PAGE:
For Canada‘s Afzaal family, the morning of June 7 was the beginning of just another peaceful day, but as fate had it, the evening brought a pain that will never be forgotten. On Sunday evening four members of this Pakistani-Canadian family were mowed down by a speeding truck. It was not a hit-and-run attempt, it was not a road crash. The act, according to the authorities, was “planned, premeditated, motivated by hate”. A “terrorist attack”, as rightly put by Canadian prime minister Justin Trudeau. The accused, police say, is a 20-year-old Islamophobic.

The family that was living a peaceful life in one corner of the world and was slaughtered for no reason is survived by a nine-year-old boy, who is battling for his life in a hospital.

Sadly, Afzaal will wake up to this tragedy and world without his family, his father Salman Afzaal, mother Madiha Salman, sister Yumna Afzaal (15), and his grandmother Talat Afzaal.

Detective Superintendent Paul Weight, who is investigating the case, said that it was a “premeditated attack” and a 20-year-old suspect wearing a vest “like body armor” was arrested at a mall seven kilometers (four miles) from the intersection in Ontario. The suspect does not have a criminal record, and is not known to be a member of a hate group, Reuters reported, quoting police.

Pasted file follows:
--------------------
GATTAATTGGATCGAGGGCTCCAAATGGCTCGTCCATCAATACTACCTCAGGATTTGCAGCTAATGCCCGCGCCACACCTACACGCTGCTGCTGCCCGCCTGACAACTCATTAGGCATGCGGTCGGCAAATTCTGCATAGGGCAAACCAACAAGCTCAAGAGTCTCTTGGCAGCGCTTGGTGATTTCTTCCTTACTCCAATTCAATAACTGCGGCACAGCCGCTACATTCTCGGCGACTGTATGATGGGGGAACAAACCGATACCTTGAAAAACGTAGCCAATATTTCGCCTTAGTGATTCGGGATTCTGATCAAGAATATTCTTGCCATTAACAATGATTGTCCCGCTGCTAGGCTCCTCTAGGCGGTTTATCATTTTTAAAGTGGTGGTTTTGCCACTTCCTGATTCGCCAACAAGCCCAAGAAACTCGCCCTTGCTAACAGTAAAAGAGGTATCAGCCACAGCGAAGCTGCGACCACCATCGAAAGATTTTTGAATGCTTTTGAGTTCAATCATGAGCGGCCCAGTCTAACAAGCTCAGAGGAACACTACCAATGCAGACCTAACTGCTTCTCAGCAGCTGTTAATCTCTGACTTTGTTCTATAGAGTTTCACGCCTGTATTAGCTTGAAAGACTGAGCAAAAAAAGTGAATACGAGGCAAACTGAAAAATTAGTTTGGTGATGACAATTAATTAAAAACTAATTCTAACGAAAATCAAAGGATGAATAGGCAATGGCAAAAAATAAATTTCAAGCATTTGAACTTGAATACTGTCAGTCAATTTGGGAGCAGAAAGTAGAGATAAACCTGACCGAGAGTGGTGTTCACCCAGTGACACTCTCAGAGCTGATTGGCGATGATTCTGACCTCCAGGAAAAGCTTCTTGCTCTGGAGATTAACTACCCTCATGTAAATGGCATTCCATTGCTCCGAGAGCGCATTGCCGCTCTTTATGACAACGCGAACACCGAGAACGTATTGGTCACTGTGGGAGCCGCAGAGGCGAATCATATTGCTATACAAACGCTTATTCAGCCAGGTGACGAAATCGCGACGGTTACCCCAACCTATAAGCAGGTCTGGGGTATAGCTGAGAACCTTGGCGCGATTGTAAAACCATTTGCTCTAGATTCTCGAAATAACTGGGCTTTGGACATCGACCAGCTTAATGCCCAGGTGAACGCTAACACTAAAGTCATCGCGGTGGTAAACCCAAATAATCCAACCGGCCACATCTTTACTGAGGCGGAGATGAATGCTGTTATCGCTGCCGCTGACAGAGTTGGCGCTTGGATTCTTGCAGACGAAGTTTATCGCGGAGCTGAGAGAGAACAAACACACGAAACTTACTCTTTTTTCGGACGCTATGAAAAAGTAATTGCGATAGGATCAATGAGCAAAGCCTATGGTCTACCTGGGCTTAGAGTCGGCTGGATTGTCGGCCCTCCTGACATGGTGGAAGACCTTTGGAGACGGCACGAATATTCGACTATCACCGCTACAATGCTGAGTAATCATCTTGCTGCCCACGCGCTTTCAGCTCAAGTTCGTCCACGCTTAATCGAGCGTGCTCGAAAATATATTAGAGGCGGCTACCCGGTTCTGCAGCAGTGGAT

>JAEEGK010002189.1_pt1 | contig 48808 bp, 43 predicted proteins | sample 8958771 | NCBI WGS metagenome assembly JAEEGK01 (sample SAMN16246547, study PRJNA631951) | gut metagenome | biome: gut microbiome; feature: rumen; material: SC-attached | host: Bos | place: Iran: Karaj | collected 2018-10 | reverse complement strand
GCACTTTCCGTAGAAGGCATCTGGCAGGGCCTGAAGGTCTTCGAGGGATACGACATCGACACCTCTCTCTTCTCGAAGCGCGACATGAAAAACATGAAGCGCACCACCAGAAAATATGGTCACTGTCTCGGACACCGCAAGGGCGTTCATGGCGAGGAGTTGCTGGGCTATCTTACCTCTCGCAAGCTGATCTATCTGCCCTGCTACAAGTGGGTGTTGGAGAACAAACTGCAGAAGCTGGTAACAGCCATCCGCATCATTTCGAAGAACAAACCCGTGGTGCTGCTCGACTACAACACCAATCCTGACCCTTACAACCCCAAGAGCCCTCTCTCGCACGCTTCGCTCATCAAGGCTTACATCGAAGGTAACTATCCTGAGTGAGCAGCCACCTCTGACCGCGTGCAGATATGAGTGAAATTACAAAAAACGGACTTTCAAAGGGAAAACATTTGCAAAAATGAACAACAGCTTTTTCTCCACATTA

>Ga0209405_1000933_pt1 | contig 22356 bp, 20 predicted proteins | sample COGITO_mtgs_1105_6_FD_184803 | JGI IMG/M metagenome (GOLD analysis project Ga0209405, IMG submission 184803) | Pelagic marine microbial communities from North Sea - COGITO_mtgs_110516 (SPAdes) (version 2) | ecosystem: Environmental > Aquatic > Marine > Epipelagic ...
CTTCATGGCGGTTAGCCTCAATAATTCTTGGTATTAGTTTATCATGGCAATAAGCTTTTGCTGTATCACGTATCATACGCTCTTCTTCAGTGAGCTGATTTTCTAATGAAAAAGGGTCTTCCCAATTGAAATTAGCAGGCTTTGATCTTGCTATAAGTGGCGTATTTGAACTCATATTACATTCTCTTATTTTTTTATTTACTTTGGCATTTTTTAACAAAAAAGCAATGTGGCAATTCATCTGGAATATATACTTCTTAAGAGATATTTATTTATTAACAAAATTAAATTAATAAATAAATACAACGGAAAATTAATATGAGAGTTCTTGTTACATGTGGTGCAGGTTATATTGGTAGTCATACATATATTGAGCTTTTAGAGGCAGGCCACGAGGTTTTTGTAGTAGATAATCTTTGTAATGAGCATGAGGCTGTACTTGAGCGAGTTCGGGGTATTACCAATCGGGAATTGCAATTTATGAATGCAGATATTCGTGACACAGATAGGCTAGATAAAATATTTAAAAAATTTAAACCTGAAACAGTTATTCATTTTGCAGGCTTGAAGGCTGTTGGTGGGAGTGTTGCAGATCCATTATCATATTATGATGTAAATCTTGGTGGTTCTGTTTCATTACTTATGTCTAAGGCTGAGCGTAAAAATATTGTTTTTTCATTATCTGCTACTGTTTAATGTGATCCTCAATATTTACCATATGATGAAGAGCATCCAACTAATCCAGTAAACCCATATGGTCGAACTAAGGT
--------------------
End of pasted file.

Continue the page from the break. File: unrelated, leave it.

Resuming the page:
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Several thousand Canadians are now marching on the streets to demand justice for the family. The brutal killing of the Muslim family has also led to a peaceful protest march in London, the native place of the alleged attacker. The demonstrators marched toward a mosque in the city while singing John Lennon’s “Give Peace a Chance”.

The family immigrated from Pakistan about 14 years ago, according to media reports.

The attack was the worst against Canadian Muslims since a man gunned down six members of a Quebec City mosque in 2017. London Mayor Ed Holder said it was the worst mass murder his city had ever seen.

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While legal justice and protests are a way to address the issue and create sensitivity among the masses about communities who have long been subjected to violence and humiliation, one should spare a thought for the nine-year-old boy Faez Afzaal whose life will never be the same.